Avery and her family planned to travel to Texas long before the state announced their opening, but they planned to do so safely.  She says, “It’s kind of like we were still going to come anyway; we just need to keep our masks on.” Avery says that for the rest of the Covid pandemic both she and her family will continue wearing their masks. 

Fourteen-year-old Charisse Graham is a resident of Texas and says that her community started quarantine back in March of 2020 like most cities; but she notes that soon – after about a month – they started to reopen things with masks required. Charisse says, “Surprisingly the regulations weren’t as strict as other states, but really they just told us to stay six feet apart and just wear your mask at all times. Our governor, Greg Abbott,  regulated all the masks and such; but the city mayor mandated the CDC rules to stay six feet apart and continue to wash your hands.” She also says that even though Texas is open, many businesses still require you to wear a mask. 

When asked about her thoughts of Texas opening up she responded, “I absolutely hate it because you’re putting other people’s lives at risk. What’s the point of opening up? We have fewer cases and fewer hospitals are full of Covid patients. I just don’t see why we had to reopen everything.” Charisse says that both she and her family will be wearing their masks for the rest of the corona quarantine. 

Sixteen-year-old Jordan Sexton, also a resident of Texas, says that a few weeks ago, March 17th would have been the “one-year anniversary,” since his area was in quarantine. Jordan says, “In my experience of the initial stages of quarantine it was more like an extended vacation. For my school district spring break was the week before everything started to shut down. It felt as if it were an extended holiday because I wasn’t going outside of the house for anything other than school at the time. I didn’t see firsthand how strict restrictions were but my family did make an effort to limit the number of trips made to grocery stores and restaurants.”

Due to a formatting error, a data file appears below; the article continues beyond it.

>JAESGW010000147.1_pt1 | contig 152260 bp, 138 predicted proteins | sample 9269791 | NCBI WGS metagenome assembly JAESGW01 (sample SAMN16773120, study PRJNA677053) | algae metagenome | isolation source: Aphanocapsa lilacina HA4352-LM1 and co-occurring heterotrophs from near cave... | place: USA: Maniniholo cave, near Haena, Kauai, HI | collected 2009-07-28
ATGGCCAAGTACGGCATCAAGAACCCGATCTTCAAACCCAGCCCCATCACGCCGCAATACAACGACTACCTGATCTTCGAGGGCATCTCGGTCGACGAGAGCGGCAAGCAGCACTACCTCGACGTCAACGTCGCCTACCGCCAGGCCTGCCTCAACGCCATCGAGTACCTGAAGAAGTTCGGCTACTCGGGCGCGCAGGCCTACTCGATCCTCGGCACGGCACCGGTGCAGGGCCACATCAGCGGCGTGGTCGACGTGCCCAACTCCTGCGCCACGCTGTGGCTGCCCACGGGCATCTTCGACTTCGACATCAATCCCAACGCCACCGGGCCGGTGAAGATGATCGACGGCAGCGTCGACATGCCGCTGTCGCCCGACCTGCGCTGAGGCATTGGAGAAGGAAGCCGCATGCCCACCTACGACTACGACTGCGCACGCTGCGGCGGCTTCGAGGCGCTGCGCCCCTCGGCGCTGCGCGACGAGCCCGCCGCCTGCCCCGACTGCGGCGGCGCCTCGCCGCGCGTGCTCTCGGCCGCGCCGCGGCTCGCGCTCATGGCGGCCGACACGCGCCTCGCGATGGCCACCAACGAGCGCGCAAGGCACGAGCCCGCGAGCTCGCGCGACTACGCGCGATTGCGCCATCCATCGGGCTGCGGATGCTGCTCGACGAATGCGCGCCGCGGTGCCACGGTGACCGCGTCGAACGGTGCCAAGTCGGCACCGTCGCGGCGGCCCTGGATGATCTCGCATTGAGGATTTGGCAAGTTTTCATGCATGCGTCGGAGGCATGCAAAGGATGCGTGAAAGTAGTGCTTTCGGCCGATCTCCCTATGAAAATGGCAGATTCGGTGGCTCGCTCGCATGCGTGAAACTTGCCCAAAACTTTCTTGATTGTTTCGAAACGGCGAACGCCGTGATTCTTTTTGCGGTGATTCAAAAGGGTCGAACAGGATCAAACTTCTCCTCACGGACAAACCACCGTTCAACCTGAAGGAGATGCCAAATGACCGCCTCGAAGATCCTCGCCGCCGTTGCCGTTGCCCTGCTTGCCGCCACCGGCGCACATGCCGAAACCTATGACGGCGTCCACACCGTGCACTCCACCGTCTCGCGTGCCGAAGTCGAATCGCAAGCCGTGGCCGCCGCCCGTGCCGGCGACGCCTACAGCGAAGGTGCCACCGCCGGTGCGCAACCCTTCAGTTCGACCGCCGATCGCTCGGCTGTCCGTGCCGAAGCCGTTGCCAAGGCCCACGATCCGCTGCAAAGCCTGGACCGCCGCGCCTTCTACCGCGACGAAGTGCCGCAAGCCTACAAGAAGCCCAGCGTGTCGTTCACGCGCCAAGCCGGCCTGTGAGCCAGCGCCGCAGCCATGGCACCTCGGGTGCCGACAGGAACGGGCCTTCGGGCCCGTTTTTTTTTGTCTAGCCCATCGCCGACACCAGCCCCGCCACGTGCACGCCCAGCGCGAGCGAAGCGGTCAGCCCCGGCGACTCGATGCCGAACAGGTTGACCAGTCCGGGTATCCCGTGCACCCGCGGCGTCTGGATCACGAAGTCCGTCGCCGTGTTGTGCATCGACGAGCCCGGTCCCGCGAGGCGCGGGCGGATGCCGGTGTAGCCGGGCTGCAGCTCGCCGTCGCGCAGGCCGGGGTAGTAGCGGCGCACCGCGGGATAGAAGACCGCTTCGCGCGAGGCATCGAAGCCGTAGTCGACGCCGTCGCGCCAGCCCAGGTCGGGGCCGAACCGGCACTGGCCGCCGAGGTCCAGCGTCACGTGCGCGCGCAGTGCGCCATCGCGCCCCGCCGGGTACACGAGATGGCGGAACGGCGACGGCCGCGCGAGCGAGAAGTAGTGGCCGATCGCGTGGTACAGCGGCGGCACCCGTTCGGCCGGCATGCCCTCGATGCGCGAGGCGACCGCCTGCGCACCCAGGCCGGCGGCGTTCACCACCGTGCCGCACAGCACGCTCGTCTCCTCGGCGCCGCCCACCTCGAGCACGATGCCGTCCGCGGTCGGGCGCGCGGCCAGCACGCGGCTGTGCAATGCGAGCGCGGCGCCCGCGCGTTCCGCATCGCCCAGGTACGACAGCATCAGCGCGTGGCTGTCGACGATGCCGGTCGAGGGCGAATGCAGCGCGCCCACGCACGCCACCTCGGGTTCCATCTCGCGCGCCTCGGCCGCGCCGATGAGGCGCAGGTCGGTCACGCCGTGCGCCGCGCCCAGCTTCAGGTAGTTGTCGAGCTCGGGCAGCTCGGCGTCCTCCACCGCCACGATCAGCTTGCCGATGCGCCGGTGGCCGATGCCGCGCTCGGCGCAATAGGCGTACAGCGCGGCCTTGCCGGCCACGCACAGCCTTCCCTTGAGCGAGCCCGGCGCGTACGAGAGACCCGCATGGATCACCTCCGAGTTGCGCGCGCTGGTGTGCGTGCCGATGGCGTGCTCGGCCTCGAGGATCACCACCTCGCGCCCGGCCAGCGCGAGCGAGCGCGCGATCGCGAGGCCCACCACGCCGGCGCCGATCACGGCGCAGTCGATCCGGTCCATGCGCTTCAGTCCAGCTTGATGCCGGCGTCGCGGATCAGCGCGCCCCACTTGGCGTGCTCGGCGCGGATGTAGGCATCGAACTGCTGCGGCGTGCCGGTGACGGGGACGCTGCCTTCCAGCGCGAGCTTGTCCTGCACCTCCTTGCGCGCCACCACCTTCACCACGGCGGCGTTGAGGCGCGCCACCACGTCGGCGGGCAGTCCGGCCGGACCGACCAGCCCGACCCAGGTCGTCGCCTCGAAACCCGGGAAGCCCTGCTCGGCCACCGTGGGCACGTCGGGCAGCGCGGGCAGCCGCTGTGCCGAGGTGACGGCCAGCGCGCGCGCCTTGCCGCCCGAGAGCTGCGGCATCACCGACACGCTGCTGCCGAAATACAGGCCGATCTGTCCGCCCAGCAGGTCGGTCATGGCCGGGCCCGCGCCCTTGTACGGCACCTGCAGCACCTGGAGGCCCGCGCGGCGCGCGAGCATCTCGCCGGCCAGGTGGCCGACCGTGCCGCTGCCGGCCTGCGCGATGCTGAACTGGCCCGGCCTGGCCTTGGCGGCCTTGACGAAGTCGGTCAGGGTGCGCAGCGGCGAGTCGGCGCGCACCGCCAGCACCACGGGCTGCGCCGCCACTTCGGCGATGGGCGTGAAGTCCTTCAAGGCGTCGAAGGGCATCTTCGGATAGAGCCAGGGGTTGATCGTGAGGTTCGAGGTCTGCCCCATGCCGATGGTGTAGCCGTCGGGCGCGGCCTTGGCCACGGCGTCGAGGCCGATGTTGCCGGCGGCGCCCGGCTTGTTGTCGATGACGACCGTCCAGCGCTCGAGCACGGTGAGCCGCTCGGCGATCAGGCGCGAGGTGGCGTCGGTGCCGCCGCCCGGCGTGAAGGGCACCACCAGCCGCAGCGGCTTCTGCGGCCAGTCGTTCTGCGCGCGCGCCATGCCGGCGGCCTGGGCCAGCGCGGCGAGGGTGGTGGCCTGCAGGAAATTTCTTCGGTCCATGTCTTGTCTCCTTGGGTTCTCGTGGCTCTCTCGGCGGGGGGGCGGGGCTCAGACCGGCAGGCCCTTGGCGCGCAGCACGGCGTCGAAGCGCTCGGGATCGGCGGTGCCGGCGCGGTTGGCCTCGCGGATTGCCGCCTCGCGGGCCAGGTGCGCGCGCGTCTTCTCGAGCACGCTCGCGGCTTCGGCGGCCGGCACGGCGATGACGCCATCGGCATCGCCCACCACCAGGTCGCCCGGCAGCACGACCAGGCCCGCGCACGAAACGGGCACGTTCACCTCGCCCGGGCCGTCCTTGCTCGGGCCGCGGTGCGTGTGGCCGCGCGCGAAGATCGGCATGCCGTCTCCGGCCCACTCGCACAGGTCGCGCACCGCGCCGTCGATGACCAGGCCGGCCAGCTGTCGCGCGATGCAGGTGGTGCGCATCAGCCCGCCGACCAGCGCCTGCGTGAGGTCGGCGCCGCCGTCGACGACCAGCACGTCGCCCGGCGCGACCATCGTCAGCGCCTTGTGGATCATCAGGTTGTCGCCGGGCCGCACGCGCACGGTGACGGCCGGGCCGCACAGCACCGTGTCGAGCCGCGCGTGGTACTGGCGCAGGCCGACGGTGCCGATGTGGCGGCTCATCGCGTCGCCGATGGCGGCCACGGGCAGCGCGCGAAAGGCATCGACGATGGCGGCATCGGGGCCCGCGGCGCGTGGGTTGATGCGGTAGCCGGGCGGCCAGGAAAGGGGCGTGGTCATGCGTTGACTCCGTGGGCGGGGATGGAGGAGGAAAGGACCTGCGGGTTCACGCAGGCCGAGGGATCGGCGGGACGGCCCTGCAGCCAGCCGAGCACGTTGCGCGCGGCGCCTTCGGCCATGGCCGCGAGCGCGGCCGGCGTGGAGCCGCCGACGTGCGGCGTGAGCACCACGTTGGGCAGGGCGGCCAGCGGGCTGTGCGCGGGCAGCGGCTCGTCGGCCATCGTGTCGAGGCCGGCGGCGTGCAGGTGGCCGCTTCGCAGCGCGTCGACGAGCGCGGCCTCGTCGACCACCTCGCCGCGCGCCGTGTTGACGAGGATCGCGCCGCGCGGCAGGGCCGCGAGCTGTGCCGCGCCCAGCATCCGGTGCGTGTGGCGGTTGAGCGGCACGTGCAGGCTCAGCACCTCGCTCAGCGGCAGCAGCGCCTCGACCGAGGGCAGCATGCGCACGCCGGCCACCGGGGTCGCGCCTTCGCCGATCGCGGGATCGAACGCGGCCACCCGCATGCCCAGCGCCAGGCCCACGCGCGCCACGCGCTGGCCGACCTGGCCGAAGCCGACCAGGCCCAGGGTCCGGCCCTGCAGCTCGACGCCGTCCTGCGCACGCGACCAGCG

Jordan Sexton also says that the community was supporting one another by helping enforce guidelines. He says, “I felt the governor’s choice to open up was premature for access to the vaccine was still limited in amount and was only provided to adults.”

Jordan notes, “My family will likely be wearing masks even after we’ve been vaccinated. My mother has been and she still wears two masks when she goes to work. Despite protection from Covid through the vaccination, I still have no desire to contract the virus.” 

Governor Abbot of Texas recently fully opened Texas. While some of his citizens may think it was a good idea others feel he may be putting others at a risk for the corona virus. People all around the world may be split whether the world should fully open back up again but we should all keep in mind the people who are most vulnerable. Sure some of us want to go back to “normal” but you can’t rush safety. That’s what’s most important.